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Review: _Black Workers' Struggle for Equality in Birmingham_

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  • Amos J Wright
    ... From: H-NET List for Southern History [mailto:H-SOUTH@H-NET.MSU.EDU] On Behalf Of Ian Binnington Sent: Wednesday, June 14, 2006 3:02 PM To:
    Message 1 of 1 , Jun 15, 2006
      -----Original Message-----
      From: H-NET List for Southern History [mailto:H-SOUTH@...] On
      Behalf Of Ian Binnington
      Sent: Wednesday, June 14, 2006 3:02 PM
      To: H-SOUTH@...
      Subject: H-South Review: Stone on Huntley and Montgomery, eds., _Black
      Workers' Struggle for Equality in Birmingham_

      Published by H-South@... (June 2006)

      Horace Huntley and David Montgomery, eds. _Black Workers' Struggle for
      Equality in Birmingham_. Afterword by Odessa Woolfolk. The Working Class

      in American History Series. Urbana and Chicago: University of Illinois
      Press, 2004. xi + 244 pp. Notes, index. $35.00 (cloth), ISBN

      Reviewed for H-South by R. Phillip Stone, Archivist, Wofford College

      Union Activists and Civil Rights in Birmingham

      Horace Huntley and David Montgomery have produced a volume that
      documents the efforts of labor activists and ordinary working women and
      men during the civil rights movement in Birmingham. Instead of trying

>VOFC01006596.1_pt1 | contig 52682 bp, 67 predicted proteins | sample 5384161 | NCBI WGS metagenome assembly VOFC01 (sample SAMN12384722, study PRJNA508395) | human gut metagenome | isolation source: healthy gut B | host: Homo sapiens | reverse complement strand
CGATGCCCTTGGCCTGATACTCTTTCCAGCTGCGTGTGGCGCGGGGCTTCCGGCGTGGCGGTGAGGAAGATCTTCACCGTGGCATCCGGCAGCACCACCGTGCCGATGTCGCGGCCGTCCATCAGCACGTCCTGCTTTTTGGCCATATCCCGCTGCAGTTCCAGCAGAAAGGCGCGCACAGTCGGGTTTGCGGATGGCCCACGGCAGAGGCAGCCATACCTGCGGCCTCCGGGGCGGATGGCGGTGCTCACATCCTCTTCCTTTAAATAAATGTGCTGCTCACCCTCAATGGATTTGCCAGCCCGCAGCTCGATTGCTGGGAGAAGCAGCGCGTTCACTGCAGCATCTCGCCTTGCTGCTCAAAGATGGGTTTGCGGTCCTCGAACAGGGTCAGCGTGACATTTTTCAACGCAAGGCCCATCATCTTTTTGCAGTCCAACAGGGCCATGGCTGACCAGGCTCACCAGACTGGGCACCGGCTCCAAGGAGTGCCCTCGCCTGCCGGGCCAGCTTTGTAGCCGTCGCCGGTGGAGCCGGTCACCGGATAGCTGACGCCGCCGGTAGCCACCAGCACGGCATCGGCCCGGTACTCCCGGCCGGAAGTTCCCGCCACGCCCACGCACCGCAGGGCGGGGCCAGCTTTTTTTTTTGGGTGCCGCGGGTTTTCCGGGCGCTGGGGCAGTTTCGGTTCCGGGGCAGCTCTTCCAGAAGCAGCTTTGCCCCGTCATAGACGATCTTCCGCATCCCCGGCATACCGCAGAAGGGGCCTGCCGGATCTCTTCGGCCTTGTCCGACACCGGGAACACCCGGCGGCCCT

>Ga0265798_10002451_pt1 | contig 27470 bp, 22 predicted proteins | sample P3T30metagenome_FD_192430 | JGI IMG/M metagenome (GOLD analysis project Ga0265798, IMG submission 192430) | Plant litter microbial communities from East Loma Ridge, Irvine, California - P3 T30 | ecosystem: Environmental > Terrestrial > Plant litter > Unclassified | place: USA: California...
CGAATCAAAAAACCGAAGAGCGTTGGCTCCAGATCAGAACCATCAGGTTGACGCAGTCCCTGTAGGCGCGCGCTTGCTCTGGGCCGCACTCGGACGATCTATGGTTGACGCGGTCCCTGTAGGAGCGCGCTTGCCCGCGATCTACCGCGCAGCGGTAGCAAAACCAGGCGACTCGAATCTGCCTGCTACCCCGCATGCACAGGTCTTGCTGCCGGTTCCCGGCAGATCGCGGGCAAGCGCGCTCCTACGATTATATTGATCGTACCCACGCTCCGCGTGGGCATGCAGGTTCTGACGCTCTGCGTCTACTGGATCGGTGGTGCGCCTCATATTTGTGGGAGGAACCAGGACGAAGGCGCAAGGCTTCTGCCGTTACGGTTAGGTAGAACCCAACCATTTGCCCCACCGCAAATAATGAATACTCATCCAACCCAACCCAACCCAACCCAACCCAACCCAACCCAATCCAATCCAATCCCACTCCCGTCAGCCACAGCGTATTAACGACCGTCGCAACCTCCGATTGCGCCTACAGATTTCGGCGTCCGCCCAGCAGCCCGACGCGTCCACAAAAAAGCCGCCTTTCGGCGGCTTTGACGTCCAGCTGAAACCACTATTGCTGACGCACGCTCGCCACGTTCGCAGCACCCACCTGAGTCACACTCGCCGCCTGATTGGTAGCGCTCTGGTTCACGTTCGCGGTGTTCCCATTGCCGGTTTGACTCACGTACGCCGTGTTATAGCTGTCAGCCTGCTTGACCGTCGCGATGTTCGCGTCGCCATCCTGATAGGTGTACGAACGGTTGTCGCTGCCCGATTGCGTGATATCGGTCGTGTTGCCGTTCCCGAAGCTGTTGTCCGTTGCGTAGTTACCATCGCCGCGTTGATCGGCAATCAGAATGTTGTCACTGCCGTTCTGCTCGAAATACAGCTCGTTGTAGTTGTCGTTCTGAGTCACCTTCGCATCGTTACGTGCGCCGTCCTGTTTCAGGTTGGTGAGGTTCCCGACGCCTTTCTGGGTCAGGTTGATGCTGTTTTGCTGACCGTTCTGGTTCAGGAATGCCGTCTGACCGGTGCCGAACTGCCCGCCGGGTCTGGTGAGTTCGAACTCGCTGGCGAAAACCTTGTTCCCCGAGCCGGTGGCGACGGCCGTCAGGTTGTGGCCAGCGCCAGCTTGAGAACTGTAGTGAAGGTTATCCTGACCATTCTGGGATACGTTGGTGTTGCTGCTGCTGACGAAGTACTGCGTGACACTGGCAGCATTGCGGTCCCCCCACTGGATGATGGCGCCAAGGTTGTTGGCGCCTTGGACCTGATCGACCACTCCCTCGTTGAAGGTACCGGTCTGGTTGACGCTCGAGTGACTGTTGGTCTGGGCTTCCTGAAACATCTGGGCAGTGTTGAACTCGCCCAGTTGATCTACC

to treat these stories as a single narrative, the volume consists of
      seventeen stories, based on oral history interviews and edited,
      annotated, and abridged by members of the Birmingham Civil Rights
      Institute's staff.

      An introductory essay by David Montgomery about union activism in the
      Birmingham area begins the book and places the interviews in a larger
      context. He argues that "unions were theaters of conflict and of
      mobilization against racial discrimination every bit as significant as
      were churches, schools, and public spaces" (p. 1). Labor unions
      pre-dated groups such as Rev. Fred Shuttlesworth's Alabama Christian
      Movement for Human Rights, and permitted African-American workers to
      form networks and groups that they could later use to support the
      movement. As Birmingham grew in the late-nineteenth and early-twentieth

      centuries, black workers, drawn by higher wages, flocked to the city.
      While their chances to earn higher wages were greater than they found in